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How creative can we tyers be?

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50 replies to this topic

#46 Joe Hard

Joe Hard

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Posted 23 September 2005 - 12:27 PM

QUOTE(Pujic @ Aug 10 2004, 05:01 PM) View Post

caughtonlures*com, another great way to keep your mess to a minimum when clipping deer hair is to lay a sheet (about 24inches by 16inches, available at WalMart for .33 cents) of felt on your knees.

The deer hair which flies off the bench, and all too often onto your clothes, will cling to the felt, leaving you clean smile.gif I saw a tyer do this last year at a show. Works great! headbang.gif

I usually trim my deerhair flies outside. The wind cleans up the mess eventually. An old Indian taught me that.

My Webpage - http://joehardflytying.4t.com/ (WARNING LOTS OF POP UPS)

This fella will be pleased with your work, if not hes damn nuts, and should be beat with a stick!! fly time

"All it takes is one fool to be standing arround doing something, for a bunch of other fools to join in"......a quote from an old Newfoundlander I met fishing in the pooring rain

#47 jjhaag



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Posted 27 September 2005 - 09:30 AM

Kind of similar to Marty' tip, but...

I kinda hate clipping deer hair heads on smaller flies. Poppers and such are fun, but it just seems to take too long on the smaller guys. I have a set of leather punches ranging from 1/8" to 1/2" in 1/16" increments that I keep razor sharp for this kind of thing. Close a hair packer over the back of the head to protect the collar, and then just push the punch backwards to the packer. Voila. If you like cylindrical heads, leave as is; otherwise a quick cleanup makes it a nice little sphere.

And if you haven't packed the deer hair very tightly, you wind up with a cone-shaped head. I've started doing that for my muddlers and bow river buggers.


#48 duckydoty


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Posted 27 September 2005 - 07:17 PM

Local taxedermy shop is great place to pick up great variety of furs and feathers that come pre treated. they call them scraps? I have sooo much deer hair, bear hair and moose main I'll never use it all.
Good Will and salvation army always have whole coats covered in mink fur, coyote fur and fox fur for real cheap too. These also come tanned and non-stinky.
But then again theres nothing like dodging 4 lanes of rush hour traffic to get that fresh turkey layin on the other side of the highway. Ah what a great prize.
Any body need any turkey feathers? tongue.gif
Oh and then there was also the time I just barely hit that deer and couldnt beleive it was dead. No way! not even a dent in the car. Well better not let it go to waste. Pop the trunk, toss it in and head home to clean it up. what the heck is that thumpin noise? Tires are new? huh? maybe just the road. Nope, there it is again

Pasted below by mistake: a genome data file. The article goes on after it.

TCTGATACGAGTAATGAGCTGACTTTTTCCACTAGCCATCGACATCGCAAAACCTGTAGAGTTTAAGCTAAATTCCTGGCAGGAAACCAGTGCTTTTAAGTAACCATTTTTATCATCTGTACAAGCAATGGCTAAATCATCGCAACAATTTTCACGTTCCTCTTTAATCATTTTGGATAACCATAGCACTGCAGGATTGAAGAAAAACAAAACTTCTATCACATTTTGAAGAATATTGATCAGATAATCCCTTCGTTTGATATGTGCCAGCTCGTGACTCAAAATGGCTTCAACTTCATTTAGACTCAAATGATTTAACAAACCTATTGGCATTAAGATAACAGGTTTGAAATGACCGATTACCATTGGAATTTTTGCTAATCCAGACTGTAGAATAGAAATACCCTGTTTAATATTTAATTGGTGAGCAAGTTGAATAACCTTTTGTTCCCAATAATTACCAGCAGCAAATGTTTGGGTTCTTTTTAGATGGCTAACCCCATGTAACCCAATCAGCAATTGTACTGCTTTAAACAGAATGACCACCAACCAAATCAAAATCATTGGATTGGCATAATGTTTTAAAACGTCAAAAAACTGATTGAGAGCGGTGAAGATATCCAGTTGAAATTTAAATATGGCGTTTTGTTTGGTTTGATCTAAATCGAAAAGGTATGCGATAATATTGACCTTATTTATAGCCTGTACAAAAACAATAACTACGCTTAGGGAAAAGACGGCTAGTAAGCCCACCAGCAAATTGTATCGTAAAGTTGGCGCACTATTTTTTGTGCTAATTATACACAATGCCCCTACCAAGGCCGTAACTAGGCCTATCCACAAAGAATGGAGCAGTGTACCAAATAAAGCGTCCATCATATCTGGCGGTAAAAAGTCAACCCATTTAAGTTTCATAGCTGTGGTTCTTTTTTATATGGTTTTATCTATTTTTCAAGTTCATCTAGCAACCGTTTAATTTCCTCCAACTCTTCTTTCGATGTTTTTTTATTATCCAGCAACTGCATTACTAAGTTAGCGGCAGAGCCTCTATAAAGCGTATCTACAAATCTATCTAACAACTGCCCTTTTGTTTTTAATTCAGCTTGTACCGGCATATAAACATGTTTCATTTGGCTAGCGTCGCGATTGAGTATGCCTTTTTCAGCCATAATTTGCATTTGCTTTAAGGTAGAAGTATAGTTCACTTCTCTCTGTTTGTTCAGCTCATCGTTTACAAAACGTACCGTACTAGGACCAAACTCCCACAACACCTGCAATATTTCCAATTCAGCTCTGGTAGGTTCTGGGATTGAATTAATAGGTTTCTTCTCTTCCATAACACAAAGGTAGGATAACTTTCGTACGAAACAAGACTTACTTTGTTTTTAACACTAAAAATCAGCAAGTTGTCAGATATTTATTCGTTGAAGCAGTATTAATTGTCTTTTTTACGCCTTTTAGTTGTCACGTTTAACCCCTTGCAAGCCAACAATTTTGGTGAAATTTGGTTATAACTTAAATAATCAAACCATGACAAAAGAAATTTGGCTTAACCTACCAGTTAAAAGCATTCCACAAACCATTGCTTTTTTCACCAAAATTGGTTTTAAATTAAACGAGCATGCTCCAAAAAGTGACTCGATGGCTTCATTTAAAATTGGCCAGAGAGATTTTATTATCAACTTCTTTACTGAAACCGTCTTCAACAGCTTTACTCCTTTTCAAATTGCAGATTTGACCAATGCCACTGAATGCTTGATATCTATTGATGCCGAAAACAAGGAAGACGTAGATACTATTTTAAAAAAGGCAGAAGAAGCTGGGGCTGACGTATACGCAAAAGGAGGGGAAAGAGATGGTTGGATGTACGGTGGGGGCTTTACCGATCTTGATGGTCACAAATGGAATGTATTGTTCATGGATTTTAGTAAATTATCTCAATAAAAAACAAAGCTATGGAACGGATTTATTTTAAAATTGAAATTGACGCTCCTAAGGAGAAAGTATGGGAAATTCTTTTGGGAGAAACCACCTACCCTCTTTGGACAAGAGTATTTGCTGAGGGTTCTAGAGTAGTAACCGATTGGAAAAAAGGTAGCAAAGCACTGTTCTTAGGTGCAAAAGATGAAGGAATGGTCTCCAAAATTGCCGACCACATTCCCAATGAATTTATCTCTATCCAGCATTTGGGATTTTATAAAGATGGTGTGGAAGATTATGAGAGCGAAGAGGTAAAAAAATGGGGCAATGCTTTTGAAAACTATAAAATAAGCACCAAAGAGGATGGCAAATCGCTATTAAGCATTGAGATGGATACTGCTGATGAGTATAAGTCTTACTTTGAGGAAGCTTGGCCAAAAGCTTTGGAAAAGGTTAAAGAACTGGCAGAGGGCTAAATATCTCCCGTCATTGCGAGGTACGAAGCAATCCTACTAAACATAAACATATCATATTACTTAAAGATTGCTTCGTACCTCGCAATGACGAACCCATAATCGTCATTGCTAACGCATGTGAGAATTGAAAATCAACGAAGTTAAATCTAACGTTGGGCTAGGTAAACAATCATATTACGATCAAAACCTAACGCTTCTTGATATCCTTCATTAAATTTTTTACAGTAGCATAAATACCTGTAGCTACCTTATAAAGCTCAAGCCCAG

Pull in the driveway, open trunk out jumps deer, Got Dents Now!
Be careful whin picking up sleeping deer!
A little rain wont hurt them fish--They're already wet

#49 sniksoh


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Posted 04 June 2006 - 01:40 AM

that is freakin funny... lol!!!!


#50 Sturgeon_Catcher


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Posted 26 August 2006 - 07:45 AM

That's too funny Ducky... Heard of a trucker here in Oregon who picked one up. Dickens of a time getting that critter out of the trailer. Saw the light and the people - nothing doing that deer was ready to take up residency. Illegal in Oregon - meant for the birds and coyotes to eat. Nonetheless, you cannot take hair or tail.

Sometimes I sit at my vise with a very large hook and make nothing but dubbing loops of materials.

Make the loop about 4" long. Start the material about 1/4" from the hook.
Add material till 1/4" from opposite end.
I have a small disk of beeswax and employ it to keep the loop twisted.
Twist to desired tension.
Apply small amount of wax at top and bottom. (I stick the disk against the thread and rub up and down a few times. It's only 1/4" so you are really only rubbing one little spot)
Cut it loose!

You will find that the loop will untwist just a little but not enough to matter. When using the loop, to reset the end merely pinch off a little dubbing to expose the threads of the loop. The loop is now ready to go again.

When I first started doing this - I thought this has got to save time! It does in many ways - least of which is the clutter of materials associated with the fly and the creation of the loop. No wax (2 types), no fur or dubbing, etc. It really does save a lot of time.

also, this tip will provide you an opportunity to do some idiot work when concentration for tying may be somewhat absent.

El Burro sabes mas que tu!
I've got my eye on you!

#51 seriesofseven


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Posted 07 January 2007 - 12:20 PM

The beard trimmer was a great idea. I'm sure everyone has been yelled at for leaving feathers on the floor and have since resorted to dropping most of them in a bin of some sort. If you sort your hair, feathers, and threads from more solid objects, save them. once you'ce acquired a good amount try throwing them in a Cuisinart electric food chopper. You can make some wonderful dubbing material unlike any you've seen before. And who said the dog shedding was all that bad? -as long as it's clean, throw it in! -the fur of course.